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Gradient.com Bought by Founder of Google’s Gradient Ventures

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The Gradient.com domain name was sold in an expiry auction at GoDaddy Auctions last week. GoDaddy Aftermarket VP Paul Nicks told me that the $125,001 sale of Gradient.com set a GoDaddy Auctions record for the largest sale on its auction platform.

This morning, the Whois record updated, and the new registrant is listed as Anna Patterson. Although there is no organization listed in the Whois record, a Google search showed me that Patterson is the Founder and Managing Partner at Gradient Ventures. According to Crunchbase, "Gradient Ventures is Google’s new AI-focused venture fund - investing in and connecting early stage startups with Google’s resources, innovation, and technical leadership in artificial intelligence." Gradient Ventures was founded earlier this year. I presume the domain name acquisition was related on behalf of the venture fund, despite the Whois record bearing Patterson's name.

After the auction closed, some people expressed doubt about whether or not the sale would close. Because of the way GoDaddy Auctions → Read More


Happy Birthday Google.com Domain Name

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On September 15, 1997 - twenty years ago to the day - the Google.com domain name was first registered. It looks like Google.com was registered at Network Solutions, but interestingly, it is now registered at MarkMonitor. It is a bit surprising the company hasn't transferred it to Google Domains, the domain name registrar owned and operated by Google.

Here is a graphic with the current Whois record for Google.com provided by DomainTools:



If you want to see how the Google.com homepage looked over the years, you can have a look at Archive.org.

It's pretty neat to think that the hub of the entire Internet was created twenty years ago today. At just 20 years old, Google.com isn't even close to some of the oldest domain names in existence, which pre-date it by over a decade!

Someday, I bet you will see this question in a trivia game and you will know the answer to: "when was Google.com registered?" → Read More


Google Announces Hire; Not Using .Google TLD

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Google recently launched Hire, which is, according to TechCrunch, "a new service that helps businesses more effectively manage their internal recruiting process." After reading the headline on TechMeMe and clicking through to the TechCrunch article, I was very curious about the domain name that Google chose to use for this new service.

As I read through the article to learn about Hire, I wondered if Google had acquired the Hire.com domain name. I also thought that perhaps the company might use its Google-branded TLD for it - Hire.Google. Neither of those options were used by Google. Instead, the company is using Hire.Google.com for this new service.

It sort of makes sense that Google wouldn't go out and buy Hire.com. It looks like Hire.com is registered to a company called Authoria, Inc. Hire.com currently forwards to PeopleFluent.com, which appears to be how the entity rebranded in 2011. I am not sure if the registrant of Hire.com would sell Hire.com, but if the company was open to selling this domain name, my guess is that it → Read More


Google Announces Dandelion, Which Uses Dandelion.CO

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Google's parent company Alphabet runs a division called X. For X, the "mission is to invent and launch "moonshot" technologies that we hope could someday make the world a radically better place."  In an announcement made on its X.company blog, the launch of Dandelion was announced. According to the blog post, "Dandelion will offer geothermal heating and cooling systems to homeowners, starting in the northeastern United States."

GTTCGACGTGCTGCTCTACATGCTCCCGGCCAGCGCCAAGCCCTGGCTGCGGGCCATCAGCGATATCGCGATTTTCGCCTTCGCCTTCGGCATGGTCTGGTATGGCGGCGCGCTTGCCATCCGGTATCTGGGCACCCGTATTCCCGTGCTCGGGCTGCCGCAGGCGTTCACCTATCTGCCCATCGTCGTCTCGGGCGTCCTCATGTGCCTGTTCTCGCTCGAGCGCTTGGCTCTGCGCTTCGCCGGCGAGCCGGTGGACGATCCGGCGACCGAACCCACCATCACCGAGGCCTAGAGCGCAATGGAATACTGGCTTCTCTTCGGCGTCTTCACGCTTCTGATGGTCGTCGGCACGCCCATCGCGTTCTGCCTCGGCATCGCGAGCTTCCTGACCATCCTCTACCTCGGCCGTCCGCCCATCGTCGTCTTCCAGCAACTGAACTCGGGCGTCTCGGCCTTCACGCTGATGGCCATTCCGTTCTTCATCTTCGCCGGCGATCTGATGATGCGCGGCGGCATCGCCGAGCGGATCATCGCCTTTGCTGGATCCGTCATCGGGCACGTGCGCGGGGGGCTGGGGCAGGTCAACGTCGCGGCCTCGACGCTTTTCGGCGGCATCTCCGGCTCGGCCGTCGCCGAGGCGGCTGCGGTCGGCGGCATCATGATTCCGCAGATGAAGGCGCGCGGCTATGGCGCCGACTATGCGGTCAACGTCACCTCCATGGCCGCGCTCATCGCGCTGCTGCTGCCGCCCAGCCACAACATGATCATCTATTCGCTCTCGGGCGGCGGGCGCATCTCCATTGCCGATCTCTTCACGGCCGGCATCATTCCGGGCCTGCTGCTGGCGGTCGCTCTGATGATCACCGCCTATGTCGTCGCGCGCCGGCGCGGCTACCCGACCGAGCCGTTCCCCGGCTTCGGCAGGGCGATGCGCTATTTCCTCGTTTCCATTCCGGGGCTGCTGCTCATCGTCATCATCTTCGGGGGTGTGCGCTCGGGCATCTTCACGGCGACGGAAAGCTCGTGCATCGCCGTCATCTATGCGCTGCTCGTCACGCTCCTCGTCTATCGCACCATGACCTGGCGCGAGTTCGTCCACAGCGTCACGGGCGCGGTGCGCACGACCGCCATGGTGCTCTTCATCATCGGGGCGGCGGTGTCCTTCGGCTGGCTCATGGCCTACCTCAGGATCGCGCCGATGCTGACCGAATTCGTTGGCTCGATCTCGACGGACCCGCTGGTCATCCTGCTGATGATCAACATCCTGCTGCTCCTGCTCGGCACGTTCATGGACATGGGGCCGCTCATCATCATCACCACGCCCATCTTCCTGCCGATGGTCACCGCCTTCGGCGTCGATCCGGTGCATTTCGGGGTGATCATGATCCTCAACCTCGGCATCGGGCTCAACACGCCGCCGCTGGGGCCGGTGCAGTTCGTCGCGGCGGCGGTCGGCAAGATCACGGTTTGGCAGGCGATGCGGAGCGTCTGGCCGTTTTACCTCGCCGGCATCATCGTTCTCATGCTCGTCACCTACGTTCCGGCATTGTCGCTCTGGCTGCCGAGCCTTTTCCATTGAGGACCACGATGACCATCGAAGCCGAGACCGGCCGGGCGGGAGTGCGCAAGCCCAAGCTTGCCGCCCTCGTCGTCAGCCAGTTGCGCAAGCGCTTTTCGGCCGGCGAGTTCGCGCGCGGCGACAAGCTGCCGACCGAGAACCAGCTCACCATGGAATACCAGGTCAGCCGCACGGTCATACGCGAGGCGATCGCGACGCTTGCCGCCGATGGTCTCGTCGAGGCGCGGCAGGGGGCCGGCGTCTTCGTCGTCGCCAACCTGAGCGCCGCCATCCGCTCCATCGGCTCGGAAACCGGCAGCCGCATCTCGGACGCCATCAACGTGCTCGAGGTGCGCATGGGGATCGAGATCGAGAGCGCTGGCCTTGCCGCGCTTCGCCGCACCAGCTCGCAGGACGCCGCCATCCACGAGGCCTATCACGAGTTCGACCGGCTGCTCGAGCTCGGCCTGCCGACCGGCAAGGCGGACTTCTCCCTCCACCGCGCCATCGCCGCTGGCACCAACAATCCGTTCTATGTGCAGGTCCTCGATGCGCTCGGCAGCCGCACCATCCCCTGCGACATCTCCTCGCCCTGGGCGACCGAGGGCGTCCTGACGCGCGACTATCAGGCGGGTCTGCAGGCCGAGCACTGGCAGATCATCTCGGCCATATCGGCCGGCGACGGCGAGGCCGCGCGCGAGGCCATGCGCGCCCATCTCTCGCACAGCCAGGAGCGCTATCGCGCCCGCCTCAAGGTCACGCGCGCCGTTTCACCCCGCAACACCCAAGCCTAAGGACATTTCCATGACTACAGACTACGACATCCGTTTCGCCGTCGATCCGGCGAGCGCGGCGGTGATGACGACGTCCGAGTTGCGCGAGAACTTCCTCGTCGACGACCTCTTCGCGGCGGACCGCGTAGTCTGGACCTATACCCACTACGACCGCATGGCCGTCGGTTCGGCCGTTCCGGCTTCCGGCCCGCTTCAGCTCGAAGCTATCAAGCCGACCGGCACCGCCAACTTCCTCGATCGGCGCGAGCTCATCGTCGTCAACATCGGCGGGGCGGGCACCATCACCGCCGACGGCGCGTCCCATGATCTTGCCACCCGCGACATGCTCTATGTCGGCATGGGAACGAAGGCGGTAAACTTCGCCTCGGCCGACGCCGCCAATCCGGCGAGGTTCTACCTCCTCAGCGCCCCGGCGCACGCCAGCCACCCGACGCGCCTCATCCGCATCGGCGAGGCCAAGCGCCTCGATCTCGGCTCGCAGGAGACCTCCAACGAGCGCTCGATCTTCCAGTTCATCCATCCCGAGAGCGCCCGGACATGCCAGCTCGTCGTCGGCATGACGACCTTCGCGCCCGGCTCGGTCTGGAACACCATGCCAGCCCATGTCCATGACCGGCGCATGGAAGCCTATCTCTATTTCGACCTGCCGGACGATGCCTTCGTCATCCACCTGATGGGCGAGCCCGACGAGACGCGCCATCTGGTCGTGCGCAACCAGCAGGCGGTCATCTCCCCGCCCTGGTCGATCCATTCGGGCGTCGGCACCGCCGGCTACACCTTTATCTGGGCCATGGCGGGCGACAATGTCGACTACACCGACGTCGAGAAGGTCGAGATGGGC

From a domain name perspective, the announcement is interesting. Dandelion is using the Dandelion.CO domain name instead of a .com domain name. Dandelion.com is registered to someone in New York City, and it is unrelated to X's Dandelion.

NameBio shows that Dandelion.CO last sold in 2013 (more…) → Read More


Search Google Before Buying a Domain Name

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Most people do some sort of due diligence before buying a domain name. They want to make sure the domain name was not stolen and that it is being sold by its rightful owner before agreeing to buy it. There are several other things I look at when buying a domain name, and there are a variety of tools that I use to do this due diligence.

One of the easiest ways to do cursory due diligence is by using Google. I simply visit Google.com and type in the domain name. Obviously a Google search is free, and it pulls important information from a vast number of sources, many of which I may not even have considered looking at.

Some of the things I consider before buying a domain name, besides the provenance and ownership history of the domain name include: (more…) → Read More


Google’s John Mueller Responds to Question About Domain Age

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Before this morning, I was under the impression that Google uses the age of a domain name as one of the (many) ways it determines a website's position in its search results. I thought that developing a domain name that has been registered for many years could be helpful in getting a higher search engine ranking.

Apparently, I was mistaken in thinking this.

In a tweet on Wednesday, John Mueller, Webmaster Trends Analyst at Google, answered a question that was posed to him about domain age by another Twitter user:




Mueller provided a (more…) → Read More


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